Scientists from University of Toronto and University of Alberta, and their multinational teams, receive funding support from Brain Canada and CIHR
Brain Canada and the Canadian Institutes of Health Research (CIHR) congratulate Dr. Meaghan O’Reilly from Sunnybrook Research Institute and the University of Toronto as well as Dr. Liang Li based out of University of Alberta whose projects have been recommended for funding as part the 2022 European Union Joint Programme on Neurodegenerative Disease Research (JPND)’s initiative to find causes, develop cures and identify better ways to care for people with Alzheimer’s, Parkinson’s, Huntington’s and other neurodegenerative diseases more rapidly.
Brain Canada and CIHR are pleased to support these projects with an investment of $663,000. In early 2022, JPND, the largest global research initiative aimed at tackling the challenge of neurodegenerative diseases, launched a transnational call to improve the understanding of the mechanisms and biological substrates that underlie non-pharmacological interventions to tailor a holistic personalized treatment approach.
Dr. O’Reilly’s project, REBALANCE: Mechanisms of focused ultRasound mEdiated BrAin cLeAniNg Coupled with enhanced mEchanosensation, explores focused ultrasound (FUS), which is a non-invasive, ground-breaking technique suggested for the treatment of Alzheimer’s disease. The partners of the REBALANCE consortia have demonstrated that use of FUS in patients with Alzheimer’s is safe and therapeutic efficacy is currently being studied. Dr. O’Reilly is working with researchers based in Finland, Luxembourg, the Netherlands, France, and Latvia to discover the key cellular targets and molecular mechanisms underlying FUS-induced brain cleaning of toxic beta-amyloid aggregates, a hallmark characteristic of Alzheimer’s disease, and therapeutic efficacy in the disease. REBALANCE could lead to the discovery of more efficient treatment of patients with Alzheimer’s.
“Existing treatments for neurodegenerative diseases are still too limited, but Brain Canada is dedicated to investing in cutting-edge Alzheimer’s research to improve options for people living with the disease,” says Dr. Viviane Poupon, President and CEO of Brain Canada. “We are eager to support innovative, multinational projects like REBALANCE, as they will accelerate treatments for Alzheimer’s research in Canada, and around the world.”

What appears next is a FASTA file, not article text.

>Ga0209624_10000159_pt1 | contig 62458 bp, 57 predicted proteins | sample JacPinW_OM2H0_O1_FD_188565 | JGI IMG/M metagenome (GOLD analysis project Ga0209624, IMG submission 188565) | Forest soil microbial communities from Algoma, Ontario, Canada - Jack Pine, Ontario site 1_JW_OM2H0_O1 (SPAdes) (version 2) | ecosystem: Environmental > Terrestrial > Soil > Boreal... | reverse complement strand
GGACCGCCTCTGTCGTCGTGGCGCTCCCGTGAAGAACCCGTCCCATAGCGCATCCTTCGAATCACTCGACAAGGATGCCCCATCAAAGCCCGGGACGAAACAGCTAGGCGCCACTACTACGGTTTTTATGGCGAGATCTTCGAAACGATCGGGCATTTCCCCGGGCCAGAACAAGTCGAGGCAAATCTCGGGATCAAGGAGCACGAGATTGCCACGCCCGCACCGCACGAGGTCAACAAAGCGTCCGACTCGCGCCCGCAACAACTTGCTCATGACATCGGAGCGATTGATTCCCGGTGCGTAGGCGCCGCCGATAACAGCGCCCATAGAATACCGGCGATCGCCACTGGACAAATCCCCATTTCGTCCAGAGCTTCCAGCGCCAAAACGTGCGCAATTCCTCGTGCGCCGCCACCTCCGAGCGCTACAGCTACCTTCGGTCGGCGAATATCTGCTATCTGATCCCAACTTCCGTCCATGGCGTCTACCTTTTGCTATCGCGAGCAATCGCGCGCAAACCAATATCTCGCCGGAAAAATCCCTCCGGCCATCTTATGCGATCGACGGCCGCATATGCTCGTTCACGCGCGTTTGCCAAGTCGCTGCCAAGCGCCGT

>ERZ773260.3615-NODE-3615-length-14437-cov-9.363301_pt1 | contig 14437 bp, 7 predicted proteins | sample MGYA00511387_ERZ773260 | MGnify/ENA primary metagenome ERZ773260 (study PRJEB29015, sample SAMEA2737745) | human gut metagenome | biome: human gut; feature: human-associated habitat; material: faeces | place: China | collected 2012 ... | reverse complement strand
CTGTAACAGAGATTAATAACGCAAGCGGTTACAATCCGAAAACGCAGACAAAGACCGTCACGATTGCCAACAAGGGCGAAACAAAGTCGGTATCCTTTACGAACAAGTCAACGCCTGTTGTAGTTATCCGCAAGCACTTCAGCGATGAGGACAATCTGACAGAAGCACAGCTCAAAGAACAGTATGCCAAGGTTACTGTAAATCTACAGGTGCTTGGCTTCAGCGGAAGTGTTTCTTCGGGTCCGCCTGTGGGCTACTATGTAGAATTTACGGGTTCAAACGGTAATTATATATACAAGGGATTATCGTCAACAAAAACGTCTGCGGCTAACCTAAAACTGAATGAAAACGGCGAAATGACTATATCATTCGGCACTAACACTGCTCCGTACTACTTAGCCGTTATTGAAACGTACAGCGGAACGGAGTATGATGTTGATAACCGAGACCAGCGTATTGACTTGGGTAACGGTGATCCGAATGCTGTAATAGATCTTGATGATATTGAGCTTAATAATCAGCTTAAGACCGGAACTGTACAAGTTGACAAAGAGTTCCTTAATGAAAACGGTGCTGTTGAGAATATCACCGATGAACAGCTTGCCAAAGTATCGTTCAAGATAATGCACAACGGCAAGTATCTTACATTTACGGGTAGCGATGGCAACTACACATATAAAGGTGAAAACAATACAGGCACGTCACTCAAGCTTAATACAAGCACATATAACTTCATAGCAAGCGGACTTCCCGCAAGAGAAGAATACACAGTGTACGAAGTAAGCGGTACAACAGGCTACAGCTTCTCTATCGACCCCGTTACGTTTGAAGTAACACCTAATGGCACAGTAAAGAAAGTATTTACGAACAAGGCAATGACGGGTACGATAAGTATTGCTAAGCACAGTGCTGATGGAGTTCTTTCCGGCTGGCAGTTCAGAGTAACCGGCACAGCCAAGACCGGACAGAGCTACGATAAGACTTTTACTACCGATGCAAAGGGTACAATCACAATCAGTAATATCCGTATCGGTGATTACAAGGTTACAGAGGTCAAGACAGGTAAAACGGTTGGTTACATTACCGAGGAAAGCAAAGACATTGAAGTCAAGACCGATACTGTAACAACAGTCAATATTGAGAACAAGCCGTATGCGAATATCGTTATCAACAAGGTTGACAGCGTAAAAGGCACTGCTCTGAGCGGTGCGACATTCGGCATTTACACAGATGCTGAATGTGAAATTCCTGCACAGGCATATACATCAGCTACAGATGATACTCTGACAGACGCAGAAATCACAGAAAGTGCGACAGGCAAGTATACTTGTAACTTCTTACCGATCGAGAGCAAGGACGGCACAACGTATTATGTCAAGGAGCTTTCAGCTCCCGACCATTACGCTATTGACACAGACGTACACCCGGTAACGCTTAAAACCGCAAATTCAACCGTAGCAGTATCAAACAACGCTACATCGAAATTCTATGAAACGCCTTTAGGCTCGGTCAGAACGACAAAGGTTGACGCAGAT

High-fat nutritional supplementation has been shown to significantly prolong the survival of many patients with ALS. Dr. Li’s project, Hypothalamic mechanisms of High-Calorie intervention in ALS (HiCALS), will test the hypothesis that the efficacy of the high-fat diet is linked to the correction of hypothalamic disturbances that, in turn, drive hypermetabolism in ALS. Hypermetabolism is a newly identified clinical feature of Amyotrophic Lateral Sclerosis that is associated with shorter survival and thought to precede the clinical onset of the disease.
HiCALS goal is to establish the high-fat diet as a mechanistically understood, new, safe and effective disease-modifying intervention for ALS. Dr. Li, Co-Director of the Metabolomics Innovation Centre (TMIC) of Canada, which is funded by Canada Foundation for Innovation – Major Science Initiatives (CFI-MSI) program and Genome Canada, is working alongside researchers in Germany, France, Italy, and Latvia. Dr. Li uses the newly developed global metabolomics and lipidomics technology at TMIC for this study.
“The CIHR Institute of Aging is pleased to partner with Brain Canada once again to support a global, collaborative research initiative which will advance our understanding of both Alzheimer’s and ALS,” says Dr. Jane Rylett, Scientific Director, CIHR Institute of Aging. “Collaborative projects like this harness the power of international expertise, which accelerates the process and often lead to remarkable discoveries.”
This investment has been made possible by CIHR and Brain Canada, through the Canada Brain Research Fund (CBRF), an innovative arrangement between the Government of Canada (through Health Canada) and Brain Canada Foundation. The CBRF increases Canadians’ support for brain research and expands the philanthropic space for funding brain research to achieve maximum impact. To date, Health Canada has invested more than $145 million in brain research through the CBRF which has been matched by Brain Canada Foundation and its donors and partners.